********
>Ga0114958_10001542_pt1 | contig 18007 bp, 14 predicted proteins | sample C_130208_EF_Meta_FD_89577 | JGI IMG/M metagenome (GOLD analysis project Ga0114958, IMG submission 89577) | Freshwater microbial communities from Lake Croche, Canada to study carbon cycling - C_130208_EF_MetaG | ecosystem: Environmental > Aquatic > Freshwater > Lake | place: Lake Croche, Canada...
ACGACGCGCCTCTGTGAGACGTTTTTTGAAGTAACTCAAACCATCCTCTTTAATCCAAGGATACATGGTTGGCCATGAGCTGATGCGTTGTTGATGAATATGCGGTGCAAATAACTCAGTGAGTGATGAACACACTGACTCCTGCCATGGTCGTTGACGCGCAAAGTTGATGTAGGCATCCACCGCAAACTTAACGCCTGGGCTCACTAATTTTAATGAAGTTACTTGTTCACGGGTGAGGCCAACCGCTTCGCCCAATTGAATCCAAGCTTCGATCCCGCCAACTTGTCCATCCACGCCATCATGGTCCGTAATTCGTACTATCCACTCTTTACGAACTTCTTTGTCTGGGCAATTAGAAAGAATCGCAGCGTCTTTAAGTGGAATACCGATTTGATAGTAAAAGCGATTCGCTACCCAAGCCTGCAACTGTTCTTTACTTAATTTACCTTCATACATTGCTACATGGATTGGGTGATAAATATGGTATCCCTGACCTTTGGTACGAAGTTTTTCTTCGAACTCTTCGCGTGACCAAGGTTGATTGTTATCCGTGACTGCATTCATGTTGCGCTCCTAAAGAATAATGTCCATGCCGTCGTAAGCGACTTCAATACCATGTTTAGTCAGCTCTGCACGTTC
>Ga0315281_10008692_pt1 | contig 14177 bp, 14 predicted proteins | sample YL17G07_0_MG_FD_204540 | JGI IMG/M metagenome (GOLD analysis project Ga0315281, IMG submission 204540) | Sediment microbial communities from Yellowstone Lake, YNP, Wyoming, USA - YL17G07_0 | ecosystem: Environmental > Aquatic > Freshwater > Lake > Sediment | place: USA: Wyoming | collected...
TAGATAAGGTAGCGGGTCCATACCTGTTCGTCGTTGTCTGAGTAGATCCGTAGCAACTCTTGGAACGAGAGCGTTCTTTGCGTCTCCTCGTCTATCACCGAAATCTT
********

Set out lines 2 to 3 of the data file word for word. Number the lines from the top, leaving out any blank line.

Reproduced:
ACGACGCGCCTCTGTGAGACGTTTTTTGAAGTAACTCAAACCATCCTCTTTAATCCAAGGATACATGGTTGGCCATGAGCTGATGCGTTGTTGATGAATATGCGGTGCAAATAACTCAGTGAGTGATGAACACACTGACTCCTGCCATGGTCGTTGACGCGCAAAGTTGATGTAGGCATCCACCGCAAACTTAACGCCTGGGCTCACTAATTTTAATGAAGTTACTTGTTCACGGGTGAGGCCAACCGCTTCGCCCAATTGAATCCAAGCTTCGATCCCGCCAACTTGTCCATCCACGCCATCATGGTCCGTAATTCGTACTATCCACTCTTTACGAACTTCTTTGTCTGGGCAATTAGAAAGAATCGCAGCGTCTTTAAGTGGAATACCGATTTGATAGTAAAAGCGATTCGCTACCCAAGCCTGCAACTGTTCTTTACTTAATTTACCTTCATACATTGCTACATGGATTGGGTGATAAATATGGTATCCCTGACCTTTGGTACGAAGTTTTTCTTCGAACTCTTCGCGTGACCAAGGTTGATTGTTATCCGTGACTGCATTCATGTTGCGCTCCTAAAGAATAATGTCCATGCCGTCGTAAGCGACTTCAATACCATGTTTAGTCAGCTCTGCACGTTC
>Ga0315281_10008692_pt1 | contig 14177 bp, 14 predicted proteins | sample YL17G07_0_MG_FD_204540 | JGI IMG/M metagenome (GOLD analysis project Ga0315281, IMG submission 204540) | Sediment microbial communities from Yellowstone Lake, YNP, Wyoming, USA - YL17G07_0 | ecosystem: Environmental > Aquatic > Freshwater > Lake > Sediment | place: USA: Wyoming | collected...